The Federal Reserve System does play an important part in the distribution of money. The Fed purchases money from the U.S. Treasury, and through its operations and those of its regional and member banks, money is distributed throughout the nation. This is one of the ways the Fed makes money. The Fed purchases coins from the Treasury at face value. Paper money, however, is purchased at the cost of production, and “sold” to the Fed’s regional and member banks at face value. This results in a small profit for the Federal Reserve System.

The Fed is self-financing. In fact, in the past two years, it has returned a combined total of $156 billion to the U.S. Treasury. The Fed is required to return all profits from its activities to the Treasury, with the exception of a 6 percent dividend paid to member banks on their capital investment in the Fed and funds that are needed to maintain an account surplus.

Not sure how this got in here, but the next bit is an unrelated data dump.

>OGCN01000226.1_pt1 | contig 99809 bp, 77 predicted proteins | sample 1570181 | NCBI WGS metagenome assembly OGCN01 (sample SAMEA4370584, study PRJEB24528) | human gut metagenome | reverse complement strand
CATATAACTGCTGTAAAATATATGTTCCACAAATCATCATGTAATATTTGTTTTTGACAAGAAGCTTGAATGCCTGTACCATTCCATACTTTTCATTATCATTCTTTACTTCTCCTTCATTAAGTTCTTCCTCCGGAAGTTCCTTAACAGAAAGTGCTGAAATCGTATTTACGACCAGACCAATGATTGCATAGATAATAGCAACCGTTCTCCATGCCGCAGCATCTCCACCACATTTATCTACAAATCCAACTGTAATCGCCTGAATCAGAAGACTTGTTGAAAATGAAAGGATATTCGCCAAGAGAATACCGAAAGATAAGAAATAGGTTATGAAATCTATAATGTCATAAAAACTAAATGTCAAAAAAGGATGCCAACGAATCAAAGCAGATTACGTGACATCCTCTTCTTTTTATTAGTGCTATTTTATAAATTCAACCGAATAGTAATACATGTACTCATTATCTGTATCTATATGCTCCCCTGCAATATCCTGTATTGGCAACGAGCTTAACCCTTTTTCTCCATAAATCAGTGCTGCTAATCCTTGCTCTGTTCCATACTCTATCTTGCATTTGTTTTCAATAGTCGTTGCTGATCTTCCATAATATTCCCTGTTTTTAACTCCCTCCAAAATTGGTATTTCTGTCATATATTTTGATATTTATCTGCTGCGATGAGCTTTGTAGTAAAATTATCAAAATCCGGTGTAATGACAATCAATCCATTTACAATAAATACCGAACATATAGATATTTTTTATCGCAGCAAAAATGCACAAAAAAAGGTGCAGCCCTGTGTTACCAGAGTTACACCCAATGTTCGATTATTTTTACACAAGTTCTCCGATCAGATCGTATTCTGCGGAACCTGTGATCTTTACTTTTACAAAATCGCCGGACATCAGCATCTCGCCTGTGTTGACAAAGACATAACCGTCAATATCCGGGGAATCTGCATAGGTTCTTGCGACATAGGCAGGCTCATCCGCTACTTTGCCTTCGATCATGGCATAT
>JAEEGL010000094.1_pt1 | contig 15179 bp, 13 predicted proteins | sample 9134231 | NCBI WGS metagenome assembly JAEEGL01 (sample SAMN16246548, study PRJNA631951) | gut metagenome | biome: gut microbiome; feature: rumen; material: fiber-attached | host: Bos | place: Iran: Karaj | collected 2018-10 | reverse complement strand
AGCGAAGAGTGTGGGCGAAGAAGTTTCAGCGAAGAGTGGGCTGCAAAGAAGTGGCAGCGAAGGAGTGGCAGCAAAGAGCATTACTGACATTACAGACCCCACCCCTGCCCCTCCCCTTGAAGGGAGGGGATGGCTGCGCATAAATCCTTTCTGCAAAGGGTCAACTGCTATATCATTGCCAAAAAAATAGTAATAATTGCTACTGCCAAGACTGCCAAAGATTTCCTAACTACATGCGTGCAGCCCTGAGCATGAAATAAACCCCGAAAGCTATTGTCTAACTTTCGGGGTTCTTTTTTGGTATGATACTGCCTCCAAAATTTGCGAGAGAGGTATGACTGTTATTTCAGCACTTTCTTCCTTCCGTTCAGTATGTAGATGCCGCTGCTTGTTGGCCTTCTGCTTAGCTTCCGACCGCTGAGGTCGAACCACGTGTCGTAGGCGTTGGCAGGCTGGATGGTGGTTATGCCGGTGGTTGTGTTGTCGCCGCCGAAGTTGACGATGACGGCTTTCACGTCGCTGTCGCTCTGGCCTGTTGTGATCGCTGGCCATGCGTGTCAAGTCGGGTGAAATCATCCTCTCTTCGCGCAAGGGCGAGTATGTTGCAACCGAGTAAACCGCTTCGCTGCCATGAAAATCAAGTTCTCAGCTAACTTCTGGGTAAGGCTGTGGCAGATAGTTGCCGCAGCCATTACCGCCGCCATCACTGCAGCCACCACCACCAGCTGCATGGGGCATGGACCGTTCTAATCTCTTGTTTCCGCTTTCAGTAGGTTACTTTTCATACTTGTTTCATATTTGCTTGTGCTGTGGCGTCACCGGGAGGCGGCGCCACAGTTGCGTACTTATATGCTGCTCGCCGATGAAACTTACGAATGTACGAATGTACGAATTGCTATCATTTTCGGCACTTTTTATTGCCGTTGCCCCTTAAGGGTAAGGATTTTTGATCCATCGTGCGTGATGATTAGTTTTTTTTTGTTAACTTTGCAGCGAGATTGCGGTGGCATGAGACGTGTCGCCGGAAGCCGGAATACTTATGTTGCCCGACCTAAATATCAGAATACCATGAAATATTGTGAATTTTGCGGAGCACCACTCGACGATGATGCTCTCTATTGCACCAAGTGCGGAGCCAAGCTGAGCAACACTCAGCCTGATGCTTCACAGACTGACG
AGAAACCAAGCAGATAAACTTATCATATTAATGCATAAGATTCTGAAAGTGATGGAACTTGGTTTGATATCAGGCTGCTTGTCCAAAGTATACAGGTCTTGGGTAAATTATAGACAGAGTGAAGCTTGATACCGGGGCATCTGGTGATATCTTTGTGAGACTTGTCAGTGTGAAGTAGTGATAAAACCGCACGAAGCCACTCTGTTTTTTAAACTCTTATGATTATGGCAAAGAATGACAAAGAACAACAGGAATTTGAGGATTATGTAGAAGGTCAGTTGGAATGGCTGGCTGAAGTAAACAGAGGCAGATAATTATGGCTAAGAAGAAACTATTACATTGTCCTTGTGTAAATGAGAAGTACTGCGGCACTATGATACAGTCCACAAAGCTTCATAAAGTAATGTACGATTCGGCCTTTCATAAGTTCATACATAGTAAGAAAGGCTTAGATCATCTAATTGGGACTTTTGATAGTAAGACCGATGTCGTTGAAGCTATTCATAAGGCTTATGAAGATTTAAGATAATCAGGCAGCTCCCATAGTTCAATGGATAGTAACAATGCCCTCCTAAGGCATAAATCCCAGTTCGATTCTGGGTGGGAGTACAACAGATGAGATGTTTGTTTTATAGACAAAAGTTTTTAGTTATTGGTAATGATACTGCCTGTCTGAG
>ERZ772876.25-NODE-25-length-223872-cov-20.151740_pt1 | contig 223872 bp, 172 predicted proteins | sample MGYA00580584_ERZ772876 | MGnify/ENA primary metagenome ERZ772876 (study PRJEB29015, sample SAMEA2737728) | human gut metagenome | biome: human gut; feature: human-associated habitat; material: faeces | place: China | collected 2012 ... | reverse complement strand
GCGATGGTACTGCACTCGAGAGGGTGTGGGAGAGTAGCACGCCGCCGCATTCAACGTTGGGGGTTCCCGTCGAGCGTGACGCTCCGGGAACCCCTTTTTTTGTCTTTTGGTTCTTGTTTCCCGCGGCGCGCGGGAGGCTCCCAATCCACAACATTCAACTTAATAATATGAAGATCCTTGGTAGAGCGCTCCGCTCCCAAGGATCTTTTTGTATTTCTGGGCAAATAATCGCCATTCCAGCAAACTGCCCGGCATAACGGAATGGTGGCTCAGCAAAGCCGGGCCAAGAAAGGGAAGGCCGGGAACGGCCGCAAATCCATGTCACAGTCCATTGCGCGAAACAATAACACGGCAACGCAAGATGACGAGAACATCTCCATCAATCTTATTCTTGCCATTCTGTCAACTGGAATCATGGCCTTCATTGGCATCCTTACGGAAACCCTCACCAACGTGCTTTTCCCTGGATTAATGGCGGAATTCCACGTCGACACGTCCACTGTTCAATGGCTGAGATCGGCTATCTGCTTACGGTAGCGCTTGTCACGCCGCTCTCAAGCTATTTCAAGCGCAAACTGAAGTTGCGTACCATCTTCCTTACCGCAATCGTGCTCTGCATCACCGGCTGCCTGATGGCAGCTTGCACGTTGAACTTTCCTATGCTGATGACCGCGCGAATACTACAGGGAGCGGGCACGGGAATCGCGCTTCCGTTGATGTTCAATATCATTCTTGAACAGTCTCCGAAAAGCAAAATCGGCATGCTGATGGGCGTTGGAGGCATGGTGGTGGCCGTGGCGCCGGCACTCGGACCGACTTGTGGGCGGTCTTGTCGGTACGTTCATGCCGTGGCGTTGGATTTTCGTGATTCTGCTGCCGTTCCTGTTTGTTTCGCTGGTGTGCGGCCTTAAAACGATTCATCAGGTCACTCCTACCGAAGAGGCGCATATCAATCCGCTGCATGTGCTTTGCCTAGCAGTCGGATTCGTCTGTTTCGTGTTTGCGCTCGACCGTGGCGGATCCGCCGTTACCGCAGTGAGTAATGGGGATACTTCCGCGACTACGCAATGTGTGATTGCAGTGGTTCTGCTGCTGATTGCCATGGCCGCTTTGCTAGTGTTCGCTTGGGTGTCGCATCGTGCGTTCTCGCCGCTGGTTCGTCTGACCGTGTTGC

So if only a small amount of its funds come from selling money, where you ask, does the rest of the money come from?

The Federal Reserve System Act requires the Fed to accomplish three objectives: full employment, stabile prices and moderate long-term interest rates. In addition, the Federal Reserve conducts the nation’s monetary policy; supervises and regulates banking institutions to ensure the safety and soundness of the nation’s banking and financial system; protects the credit rights of consumers; maintains the stability of the financial system; contains systemic risk that may arise in financial markets; and  provides financial services to depository institutions, the U.S. government and foreign official institutions, including playing a major role in operating the nation’s payments system.